@jessiamusic

Tour with @OneRepublic was a dream 💙 #nexttime #onerepublic #tour #pov #tour #tourlife #fyp

♬ Next Time by Jessia – JESSIA

After her song caught fire as a body positivity anthem that spawned countless TikTok duets.

On TikTok, it’s all about “the language of the next generation and the new digital media behaviors.”

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“It’s challenging if you want it to be great, but the community doesn’t have a problem with accepting whatever it is you want to put out there,” Weiss said.

And that community acceptance is critical. TikTok’s algorithm focuses on a content graph, not a social graph. That means what you see in your feed is what the community brings to the surface, rather than who you follow.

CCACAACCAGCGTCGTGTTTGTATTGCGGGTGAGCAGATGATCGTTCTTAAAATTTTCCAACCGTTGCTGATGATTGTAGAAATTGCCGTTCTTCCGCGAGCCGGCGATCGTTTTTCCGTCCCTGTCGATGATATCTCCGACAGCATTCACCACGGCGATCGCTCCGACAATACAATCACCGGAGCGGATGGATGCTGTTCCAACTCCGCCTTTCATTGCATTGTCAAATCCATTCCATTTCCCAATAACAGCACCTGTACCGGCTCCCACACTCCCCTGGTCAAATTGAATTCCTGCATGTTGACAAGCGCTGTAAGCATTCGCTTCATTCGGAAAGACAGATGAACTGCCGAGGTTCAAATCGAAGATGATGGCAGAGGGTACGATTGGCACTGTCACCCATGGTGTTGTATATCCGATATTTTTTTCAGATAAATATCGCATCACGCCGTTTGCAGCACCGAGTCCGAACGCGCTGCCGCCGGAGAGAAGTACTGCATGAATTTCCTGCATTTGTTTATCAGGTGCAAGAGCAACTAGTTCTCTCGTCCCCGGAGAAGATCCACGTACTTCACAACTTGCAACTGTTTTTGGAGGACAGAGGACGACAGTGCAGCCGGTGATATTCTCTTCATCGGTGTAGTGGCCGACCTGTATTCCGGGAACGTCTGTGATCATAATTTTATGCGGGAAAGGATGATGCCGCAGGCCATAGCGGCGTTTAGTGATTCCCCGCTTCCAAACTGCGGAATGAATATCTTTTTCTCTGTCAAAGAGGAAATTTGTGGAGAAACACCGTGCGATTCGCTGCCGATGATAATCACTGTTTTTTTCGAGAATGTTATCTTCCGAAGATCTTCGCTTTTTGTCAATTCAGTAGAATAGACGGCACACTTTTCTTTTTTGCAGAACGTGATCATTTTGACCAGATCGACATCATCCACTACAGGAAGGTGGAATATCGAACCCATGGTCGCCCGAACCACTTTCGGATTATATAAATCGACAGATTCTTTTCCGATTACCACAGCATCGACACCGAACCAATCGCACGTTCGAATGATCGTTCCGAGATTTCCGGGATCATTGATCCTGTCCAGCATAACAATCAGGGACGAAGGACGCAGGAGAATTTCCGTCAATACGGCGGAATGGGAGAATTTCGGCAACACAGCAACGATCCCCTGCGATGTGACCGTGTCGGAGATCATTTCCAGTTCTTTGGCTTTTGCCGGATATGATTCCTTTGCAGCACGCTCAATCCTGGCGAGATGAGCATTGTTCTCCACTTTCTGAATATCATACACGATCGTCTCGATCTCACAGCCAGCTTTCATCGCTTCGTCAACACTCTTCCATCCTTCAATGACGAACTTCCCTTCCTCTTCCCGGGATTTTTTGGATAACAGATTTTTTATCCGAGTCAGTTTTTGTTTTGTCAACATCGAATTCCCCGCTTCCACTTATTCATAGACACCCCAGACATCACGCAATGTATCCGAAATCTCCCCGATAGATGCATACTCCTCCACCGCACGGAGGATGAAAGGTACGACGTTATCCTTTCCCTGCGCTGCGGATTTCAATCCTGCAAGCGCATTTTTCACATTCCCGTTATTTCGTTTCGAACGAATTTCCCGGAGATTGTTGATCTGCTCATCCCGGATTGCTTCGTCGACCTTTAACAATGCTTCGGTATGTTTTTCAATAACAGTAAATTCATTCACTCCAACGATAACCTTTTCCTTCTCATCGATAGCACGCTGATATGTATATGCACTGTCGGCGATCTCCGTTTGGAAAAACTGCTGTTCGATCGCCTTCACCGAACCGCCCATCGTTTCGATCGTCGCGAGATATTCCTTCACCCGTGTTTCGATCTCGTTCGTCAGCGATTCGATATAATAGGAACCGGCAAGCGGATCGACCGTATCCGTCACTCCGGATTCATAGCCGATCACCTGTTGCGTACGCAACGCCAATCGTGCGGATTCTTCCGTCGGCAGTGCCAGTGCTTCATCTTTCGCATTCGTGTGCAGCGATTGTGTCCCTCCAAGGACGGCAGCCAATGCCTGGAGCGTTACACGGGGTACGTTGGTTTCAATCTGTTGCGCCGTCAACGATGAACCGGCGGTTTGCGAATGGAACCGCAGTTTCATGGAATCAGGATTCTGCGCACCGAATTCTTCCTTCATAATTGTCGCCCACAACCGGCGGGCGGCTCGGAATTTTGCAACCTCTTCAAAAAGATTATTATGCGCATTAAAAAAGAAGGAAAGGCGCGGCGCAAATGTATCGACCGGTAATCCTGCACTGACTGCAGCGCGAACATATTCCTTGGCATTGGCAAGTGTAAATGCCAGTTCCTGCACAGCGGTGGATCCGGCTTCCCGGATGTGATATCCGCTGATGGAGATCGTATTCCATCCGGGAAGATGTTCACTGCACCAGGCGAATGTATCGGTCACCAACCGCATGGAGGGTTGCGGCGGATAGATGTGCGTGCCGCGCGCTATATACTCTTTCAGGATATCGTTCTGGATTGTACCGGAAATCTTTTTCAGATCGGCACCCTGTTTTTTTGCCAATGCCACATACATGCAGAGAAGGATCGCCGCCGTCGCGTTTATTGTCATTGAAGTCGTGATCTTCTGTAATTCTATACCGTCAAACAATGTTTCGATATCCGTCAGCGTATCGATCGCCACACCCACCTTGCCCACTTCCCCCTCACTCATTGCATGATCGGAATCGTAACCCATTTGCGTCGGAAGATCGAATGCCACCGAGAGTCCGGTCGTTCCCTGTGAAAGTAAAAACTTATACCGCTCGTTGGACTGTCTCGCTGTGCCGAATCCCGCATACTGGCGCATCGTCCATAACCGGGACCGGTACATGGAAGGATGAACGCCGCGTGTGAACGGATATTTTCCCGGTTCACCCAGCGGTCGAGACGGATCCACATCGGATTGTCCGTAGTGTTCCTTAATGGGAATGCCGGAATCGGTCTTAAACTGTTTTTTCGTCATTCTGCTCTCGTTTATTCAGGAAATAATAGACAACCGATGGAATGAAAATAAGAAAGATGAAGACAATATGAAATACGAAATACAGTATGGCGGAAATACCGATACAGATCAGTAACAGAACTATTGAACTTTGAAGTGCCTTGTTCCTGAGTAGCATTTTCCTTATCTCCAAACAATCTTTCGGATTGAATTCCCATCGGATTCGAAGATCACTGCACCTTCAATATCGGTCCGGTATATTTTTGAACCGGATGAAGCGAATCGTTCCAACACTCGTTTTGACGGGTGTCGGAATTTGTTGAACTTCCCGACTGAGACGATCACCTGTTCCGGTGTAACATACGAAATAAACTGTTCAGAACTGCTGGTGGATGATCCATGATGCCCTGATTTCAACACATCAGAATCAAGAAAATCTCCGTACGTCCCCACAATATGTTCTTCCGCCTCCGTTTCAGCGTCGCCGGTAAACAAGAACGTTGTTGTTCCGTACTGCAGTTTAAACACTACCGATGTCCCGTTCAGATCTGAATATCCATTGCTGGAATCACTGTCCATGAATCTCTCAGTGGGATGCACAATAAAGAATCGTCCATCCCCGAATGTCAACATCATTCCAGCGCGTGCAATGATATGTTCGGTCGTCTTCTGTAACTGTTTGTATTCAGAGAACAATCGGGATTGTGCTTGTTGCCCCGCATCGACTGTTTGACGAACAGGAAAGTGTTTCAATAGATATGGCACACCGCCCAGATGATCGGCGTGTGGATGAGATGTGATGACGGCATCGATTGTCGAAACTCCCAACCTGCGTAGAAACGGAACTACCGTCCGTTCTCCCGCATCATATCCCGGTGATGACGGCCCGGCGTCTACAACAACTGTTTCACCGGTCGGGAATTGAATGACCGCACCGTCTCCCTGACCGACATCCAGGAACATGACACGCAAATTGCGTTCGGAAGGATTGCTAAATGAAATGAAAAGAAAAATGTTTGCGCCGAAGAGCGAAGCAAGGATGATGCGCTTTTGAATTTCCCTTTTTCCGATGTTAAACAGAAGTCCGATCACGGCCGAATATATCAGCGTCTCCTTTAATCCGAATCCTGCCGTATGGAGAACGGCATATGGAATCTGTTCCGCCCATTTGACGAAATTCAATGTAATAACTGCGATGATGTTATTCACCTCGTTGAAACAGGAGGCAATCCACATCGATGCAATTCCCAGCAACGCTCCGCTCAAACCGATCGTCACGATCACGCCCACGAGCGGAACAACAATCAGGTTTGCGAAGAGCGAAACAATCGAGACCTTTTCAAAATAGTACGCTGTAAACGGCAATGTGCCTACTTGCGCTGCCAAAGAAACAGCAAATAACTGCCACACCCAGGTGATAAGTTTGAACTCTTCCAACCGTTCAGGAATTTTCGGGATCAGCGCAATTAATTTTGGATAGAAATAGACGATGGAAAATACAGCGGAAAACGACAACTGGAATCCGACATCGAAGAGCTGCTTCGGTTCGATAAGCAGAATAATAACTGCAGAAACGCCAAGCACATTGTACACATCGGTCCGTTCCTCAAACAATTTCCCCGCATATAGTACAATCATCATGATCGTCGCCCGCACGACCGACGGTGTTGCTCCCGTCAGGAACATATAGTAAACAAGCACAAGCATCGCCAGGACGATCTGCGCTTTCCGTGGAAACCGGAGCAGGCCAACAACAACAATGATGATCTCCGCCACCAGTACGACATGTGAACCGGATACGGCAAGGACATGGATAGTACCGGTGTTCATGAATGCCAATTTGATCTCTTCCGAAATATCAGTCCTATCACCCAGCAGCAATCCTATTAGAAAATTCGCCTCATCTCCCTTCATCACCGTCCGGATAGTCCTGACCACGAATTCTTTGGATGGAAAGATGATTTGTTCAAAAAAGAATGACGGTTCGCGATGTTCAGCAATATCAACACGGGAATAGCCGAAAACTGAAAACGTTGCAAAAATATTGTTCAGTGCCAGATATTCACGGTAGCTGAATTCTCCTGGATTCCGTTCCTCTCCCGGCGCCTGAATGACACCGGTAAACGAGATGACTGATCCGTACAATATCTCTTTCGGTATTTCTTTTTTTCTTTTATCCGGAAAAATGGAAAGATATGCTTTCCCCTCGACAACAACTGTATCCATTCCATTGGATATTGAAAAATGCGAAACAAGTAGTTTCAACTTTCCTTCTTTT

On this front, #smallbusinesstiktok is leading the way. How? You guessed it: by telling real behind-the-scenes and product-creation stories.

“Small businesses have taken their creativity and turned it into content and now it’s automatically commerce,” Weiss said.

@frolic_creations

Guess what scent they will be? 😋 #smallbusiness #ZFlipClackdown #halloween #spooktember #spookyseason #slimemonster #cute #newproductalert #cutesoaps #foryou #froliccreations

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♬ original sound – Meg ✌

Real, genuine stories create that visibility in the content graph. And the best people to tell those genuine stories about your brand may not (yet) work for or with you.

Understand the power of creators